Bone mar­row trans­plant sparks long-term re­mis­sion in sec­ond HIV pa­tient, re­new­ing hope for a cure

The cau­tious­ly op­ti­mistic call it sus­tained re­mis­sion, oth­ers are hope­ful it is a cure — but the doc­tors are im­pressed. An un­named pa­tient in Lon­don, once af­flict­ed with can­cer and the virus that caus­es AIDS, is free of both, cour­tesy an im­mune sys­tem over­haul trig­gered by a bone mar­row trans­plant from an HIV-re­sis­tant donor.

The case comes a dozen years or so af­ter the “Berlin pa­tient” — now iden­ti­fied as Tim­o­thy Ray Brown — who achieved sus­tained re­mis­sion fol­low­ing the same pro­ce­dure for his leukemia. Al­though Brown un­der­went two trans­plants, was giv­en to­tal body ir­ra­di­a­tion no longer in use to­day, and was placed in an in­duced co­ma, he even­tu­al­ly re­cov­ered and was deemed HIV-free. Sci­en­tists took note, and tried re­peat­ed­ly to du­pli­cate the feat, but in vain.

Ravin­dra Gup­ta

On Tues­day re­searchers from Uni­ver­si­ty Col­lege Lon­don and Im­pe­r­i­al Col­lege Lon­don, to­geth­er with teams at the Uni­ver­si­ty of Cam­bridge and the Uni­ver­si­ty of Ox­ford, re­port­ed the sec­ond known case of sus­tained re­mis­sion — in an in­di­vid­ual who asked to re­tain his anonymi­ty and is ac­cord­ing­ly just re­ferred to as the “Lon­don pa­tient”.

Both Brown and the Lon­don pa­tient re­ceived do­na­tions from donors with two copies of the al­lele that pre­vents the ex­pres­sion of CCR5, a gene com­mon­ly used by HIV as a back door in­to a cell. The trait is nat­u­ral­ly com­mon in parts of North­ern Eu­rope and con­fers the abil­i­ty to re­sist an HIV in­fec­tion from the AIDS virus. It is this trait that rogue Chi­nese sci­en­tist Jiankui He at­tempt­ed to con­fer via gene edit­ing in his wide­ly con­demned CRISPR ex­per­i­ment ear­li­er this year that cul­mi­nat­ed in the birth of two ge­net­i­cal­ly mod­i­fied twin ba­by girls.

The Lon­don pa­tient was di­ag­nosed with an HIV in­fec­tion in 2003, and in 2012 he be­gan tak­ing an­ti­retro­vi­ral (ARV) ther­a­py. Lat­er that year, it was con­firmed he had ad­vanced Hodgkin’s Lym­phoma. On top of chemother­a­py, he un­der­went the stem cell trans­plant in 2016. The surgery was rel­a­tive­ly un­com­pli­cat­ed, but not with­out side ef­fects, in­clud­ing mild graft-ver­sus-host dis­ease.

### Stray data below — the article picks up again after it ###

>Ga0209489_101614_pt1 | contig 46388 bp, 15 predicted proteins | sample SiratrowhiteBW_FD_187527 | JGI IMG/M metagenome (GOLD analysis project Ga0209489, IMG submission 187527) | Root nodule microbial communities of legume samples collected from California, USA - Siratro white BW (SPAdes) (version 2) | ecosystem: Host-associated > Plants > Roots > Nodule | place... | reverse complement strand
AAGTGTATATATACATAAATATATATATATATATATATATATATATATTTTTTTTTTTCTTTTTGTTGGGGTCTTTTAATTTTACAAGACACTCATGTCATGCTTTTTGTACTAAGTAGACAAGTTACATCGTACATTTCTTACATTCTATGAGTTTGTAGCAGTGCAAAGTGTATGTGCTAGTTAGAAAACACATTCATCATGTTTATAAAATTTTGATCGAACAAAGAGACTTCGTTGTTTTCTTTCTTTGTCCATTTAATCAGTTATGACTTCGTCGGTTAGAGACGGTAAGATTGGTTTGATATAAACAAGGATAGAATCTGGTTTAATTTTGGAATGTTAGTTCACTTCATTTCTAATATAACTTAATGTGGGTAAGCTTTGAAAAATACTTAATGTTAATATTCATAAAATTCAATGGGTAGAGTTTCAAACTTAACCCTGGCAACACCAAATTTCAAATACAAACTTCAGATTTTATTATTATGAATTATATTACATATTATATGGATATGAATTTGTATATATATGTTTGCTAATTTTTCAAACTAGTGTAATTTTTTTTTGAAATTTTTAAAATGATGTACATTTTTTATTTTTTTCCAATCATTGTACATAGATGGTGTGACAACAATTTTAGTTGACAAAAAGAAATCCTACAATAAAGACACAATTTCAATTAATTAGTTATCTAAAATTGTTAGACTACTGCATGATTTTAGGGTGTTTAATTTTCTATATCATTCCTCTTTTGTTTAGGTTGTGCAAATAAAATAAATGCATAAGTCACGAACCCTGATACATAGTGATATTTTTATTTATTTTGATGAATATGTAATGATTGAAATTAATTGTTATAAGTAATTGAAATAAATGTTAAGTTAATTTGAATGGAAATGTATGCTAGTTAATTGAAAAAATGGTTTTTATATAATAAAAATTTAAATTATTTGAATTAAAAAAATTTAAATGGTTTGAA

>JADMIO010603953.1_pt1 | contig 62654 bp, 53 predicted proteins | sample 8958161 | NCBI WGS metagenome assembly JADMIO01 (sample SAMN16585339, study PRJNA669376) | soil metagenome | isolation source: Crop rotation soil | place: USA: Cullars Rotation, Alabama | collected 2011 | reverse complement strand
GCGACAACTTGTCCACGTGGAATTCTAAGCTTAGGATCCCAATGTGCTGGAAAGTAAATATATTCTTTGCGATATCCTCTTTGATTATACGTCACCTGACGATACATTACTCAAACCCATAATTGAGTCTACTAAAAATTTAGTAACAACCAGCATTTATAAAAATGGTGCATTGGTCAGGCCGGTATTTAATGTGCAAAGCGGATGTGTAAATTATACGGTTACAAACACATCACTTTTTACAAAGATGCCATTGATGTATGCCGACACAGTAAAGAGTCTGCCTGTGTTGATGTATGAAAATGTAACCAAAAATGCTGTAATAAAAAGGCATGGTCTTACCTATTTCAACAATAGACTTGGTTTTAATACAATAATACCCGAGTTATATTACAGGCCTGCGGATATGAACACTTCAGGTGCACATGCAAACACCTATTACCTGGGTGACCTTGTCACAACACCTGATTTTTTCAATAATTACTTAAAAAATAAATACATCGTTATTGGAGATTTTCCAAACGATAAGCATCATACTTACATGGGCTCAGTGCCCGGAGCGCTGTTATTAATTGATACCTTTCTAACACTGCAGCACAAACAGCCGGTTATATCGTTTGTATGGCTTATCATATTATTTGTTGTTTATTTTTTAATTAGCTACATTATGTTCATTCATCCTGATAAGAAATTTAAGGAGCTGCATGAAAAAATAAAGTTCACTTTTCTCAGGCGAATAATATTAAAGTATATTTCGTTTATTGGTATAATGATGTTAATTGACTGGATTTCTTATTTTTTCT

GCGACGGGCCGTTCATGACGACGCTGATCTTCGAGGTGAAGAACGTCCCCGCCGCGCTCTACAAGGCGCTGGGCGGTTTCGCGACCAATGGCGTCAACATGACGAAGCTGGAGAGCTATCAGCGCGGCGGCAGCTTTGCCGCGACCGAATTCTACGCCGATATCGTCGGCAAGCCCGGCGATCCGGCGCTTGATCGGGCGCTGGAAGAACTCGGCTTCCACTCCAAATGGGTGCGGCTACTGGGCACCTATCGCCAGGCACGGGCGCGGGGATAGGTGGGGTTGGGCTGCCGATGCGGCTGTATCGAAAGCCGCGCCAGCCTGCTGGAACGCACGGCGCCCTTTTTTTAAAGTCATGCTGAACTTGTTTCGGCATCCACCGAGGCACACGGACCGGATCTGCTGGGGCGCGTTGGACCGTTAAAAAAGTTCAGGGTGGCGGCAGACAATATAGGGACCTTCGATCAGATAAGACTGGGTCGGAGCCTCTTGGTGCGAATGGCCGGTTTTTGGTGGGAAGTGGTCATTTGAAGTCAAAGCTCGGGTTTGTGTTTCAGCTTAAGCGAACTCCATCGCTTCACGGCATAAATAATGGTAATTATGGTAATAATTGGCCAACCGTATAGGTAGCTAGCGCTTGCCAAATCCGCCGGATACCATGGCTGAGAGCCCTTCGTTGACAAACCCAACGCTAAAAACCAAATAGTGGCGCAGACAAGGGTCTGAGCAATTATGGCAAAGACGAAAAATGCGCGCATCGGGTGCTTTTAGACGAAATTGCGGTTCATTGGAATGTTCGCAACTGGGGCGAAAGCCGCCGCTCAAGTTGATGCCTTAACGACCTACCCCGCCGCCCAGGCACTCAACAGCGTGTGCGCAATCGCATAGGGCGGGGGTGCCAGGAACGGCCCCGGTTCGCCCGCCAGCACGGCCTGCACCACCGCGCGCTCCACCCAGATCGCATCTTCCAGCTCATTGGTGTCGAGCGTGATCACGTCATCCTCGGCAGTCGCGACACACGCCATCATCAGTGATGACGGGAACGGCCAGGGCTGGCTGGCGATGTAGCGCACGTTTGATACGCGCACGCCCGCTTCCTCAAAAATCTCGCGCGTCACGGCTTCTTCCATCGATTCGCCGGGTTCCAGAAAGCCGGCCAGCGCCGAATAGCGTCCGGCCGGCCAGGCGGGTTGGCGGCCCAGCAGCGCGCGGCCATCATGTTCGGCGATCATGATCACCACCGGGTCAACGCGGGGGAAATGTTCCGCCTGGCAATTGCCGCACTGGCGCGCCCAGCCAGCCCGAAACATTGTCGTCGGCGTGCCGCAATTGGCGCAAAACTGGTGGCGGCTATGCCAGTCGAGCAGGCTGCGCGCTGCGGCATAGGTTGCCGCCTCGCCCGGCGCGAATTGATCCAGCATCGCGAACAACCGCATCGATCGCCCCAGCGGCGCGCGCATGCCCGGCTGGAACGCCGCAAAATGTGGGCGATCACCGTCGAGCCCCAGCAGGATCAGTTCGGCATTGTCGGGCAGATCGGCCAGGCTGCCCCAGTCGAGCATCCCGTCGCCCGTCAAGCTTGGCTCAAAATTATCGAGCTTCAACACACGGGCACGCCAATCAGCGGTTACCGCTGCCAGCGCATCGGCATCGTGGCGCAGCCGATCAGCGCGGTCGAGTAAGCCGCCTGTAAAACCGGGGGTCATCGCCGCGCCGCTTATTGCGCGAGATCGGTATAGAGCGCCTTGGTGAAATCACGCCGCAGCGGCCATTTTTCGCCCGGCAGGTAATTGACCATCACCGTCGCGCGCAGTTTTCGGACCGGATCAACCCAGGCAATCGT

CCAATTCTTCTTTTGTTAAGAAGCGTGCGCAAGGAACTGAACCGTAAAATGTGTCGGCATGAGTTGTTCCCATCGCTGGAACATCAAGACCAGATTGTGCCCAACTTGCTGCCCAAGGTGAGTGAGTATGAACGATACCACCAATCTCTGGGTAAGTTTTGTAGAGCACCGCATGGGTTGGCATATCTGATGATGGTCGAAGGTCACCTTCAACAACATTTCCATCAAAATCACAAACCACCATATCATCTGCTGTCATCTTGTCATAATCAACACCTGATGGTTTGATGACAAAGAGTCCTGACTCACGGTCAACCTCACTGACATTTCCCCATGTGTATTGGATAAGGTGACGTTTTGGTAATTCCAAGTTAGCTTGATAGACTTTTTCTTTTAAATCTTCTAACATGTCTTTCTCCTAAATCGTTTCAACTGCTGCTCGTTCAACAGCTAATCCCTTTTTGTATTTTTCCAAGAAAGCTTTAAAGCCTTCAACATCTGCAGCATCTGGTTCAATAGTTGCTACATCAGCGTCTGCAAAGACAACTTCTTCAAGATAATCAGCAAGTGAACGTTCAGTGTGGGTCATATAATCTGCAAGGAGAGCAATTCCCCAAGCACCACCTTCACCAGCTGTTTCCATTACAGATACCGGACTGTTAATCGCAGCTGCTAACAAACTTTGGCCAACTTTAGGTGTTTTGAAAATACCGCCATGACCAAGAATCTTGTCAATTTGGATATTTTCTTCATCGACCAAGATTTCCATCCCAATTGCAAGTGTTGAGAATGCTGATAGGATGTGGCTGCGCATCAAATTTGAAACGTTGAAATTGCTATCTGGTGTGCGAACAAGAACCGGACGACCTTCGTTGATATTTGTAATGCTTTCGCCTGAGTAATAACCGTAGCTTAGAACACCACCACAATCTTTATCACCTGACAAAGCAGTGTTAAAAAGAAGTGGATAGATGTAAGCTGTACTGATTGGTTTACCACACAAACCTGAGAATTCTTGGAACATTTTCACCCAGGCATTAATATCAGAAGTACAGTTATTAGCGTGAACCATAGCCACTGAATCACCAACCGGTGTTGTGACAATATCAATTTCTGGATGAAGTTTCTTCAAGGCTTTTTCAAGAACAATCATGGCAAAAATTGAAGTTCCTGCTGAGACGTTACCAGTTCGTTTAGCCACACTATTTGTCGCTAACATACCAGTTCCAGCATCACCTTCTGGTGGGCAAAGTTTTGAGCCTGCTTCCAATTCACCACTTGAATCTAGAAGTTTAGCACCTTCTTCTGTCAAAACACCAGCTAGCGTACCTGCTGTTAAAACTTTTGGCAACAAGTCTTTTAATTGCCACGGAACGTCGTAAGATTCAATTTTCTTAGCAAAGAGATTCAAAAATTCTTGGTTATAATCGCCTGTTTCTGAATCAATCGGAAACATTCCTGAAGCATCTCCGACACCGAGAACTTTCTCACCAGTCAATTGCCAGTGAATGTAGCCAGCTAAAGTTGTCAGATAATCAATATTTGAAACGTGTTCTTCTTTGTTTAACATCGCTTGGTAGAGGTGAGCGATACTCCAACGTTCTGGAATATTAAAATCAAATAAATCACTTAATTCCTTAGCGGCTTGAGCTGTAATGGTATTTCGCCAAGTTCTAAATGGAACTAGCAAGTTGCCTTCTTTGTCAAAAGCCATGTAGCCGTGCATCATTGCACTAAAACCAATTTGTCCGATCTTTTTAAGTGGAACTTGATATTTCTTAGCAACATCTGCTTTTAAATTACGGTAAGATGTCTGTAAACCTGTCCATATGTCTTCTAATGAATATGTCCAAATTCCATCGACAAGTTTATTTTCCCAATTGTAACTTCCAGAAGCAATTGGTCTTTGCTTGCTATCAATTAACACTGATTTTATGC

Chemother­a­py can be used to thwart HIV as it snuffs out cells that are di­vid­ing – and the re­searchers sug­gest that re­plac­ing im­mune cells de­void of the CCR5 re­cep­tor ap­pears to be the cru­cial in­gre­di­ent pre­clud­ing HIV from mak­ing a come­back.

Ed­uar­do Olavar­ria

Fol­low­ing the trans­plant, for 16 months the Lon­don pa­tient was giv­en ARV ther­a­py, af­ter which his treat­ment was in­ter­rupt­ed to eval­u­ate whether he was tru­ly in HIV re­mis­sion. Reg­u­lar and sen­si­tive test­ing has con­firmed that the pa­tient has in­deed re­mained in re­mis­sion 18 months since ARV ther­a­py was ceased.

“We need to un­der­stand if we could knock out this re­cep­tor in peo­ple with HIV, which may be pos­si­ble with gene ther­a­py,” said lead au­thor of the study Ravin­dra Gup­ta, in a state­ment.

Gup­ta was at UCL when the study — to be pub­lished in the jour­nal Na­ture on Tues­day — was con­duct­ed; he has since moved to the Uni­ver­si­ty of Cam­bridge.

“While it is too ear­ly to say with cer­tain­ty that our pa­tient is now cured of HIV, and doc­tors will con­tin­ue to mon­i­tor his con­di­tion, the ap­par­ent suc­cess of haematopoi­et­ic stem cell trans­plan­ta­tion of­fers hope in the search for a long-await­ed cure for HIV/AIDS,” added Pro­fes­sor Ed­uar­do Olavar­ria from Im­pe­r­i­al Col­lege Lon­don.

Ac­cord­ing to the WHO, there are near­ly 37 mil­lion peo­ple glob­al­ly liv­ing with HIV — of which rough­ly 60% are on ARV, as of 2017. Once a death sen­tence, the virus that caus­es AIDS is typ­i­cal­ly sup­pressed us­ing ARV ther­a­py and is now up­grad­ed to the po­si­tion of a chron­ic dis­ease.

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Ab­b­Vie wins an ap­proval in uter­ine fi­broid-as­so­ci­at­ed heavy bleed­ing. Are ri­vals My­ovant and Ob­sE­va far be­hind?

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Paul Hudson, Sanofi CEO (Getty Images)

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Sanofi brings in 4 new ex­ec­u­tives in con­tin­ued shake-up, as vac­cines and con­sumer health chief head out the door

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Roger Perlmutter, Merck R&D chief (YouTube)

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Pablo Legorreta, founder and CEO of Royalty Pharma AG, speaks at the annual Milken Institute Global Conference in Beverly Hills, California (Patrick T. Fallon/Bloomberg via Getty Images)

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Dan O'Day, Gilead CEO (Andrew Harnik, AP Images)

Gilead leas­es part­ner rights to TIG­IT, PD-1 in a $2B deal with Ar­cus. Now comes the hard part

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David Chang, Allogene CEO (Jeff Rumans)

Head­ed to PhII: Al­lo­gene CEO David Chang com­pletes a pos­i­tive ear­ly snap­shot of their off-the-shelf CAR-T pi­o­neer

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Bryan Roberts, Venrock

Ven­rock sur­vey shows grow­ing recog­ni­tion of coro­n­avirus toll, wan­ing con­fi­dence in ar­rival of vac­cines and treat­ments

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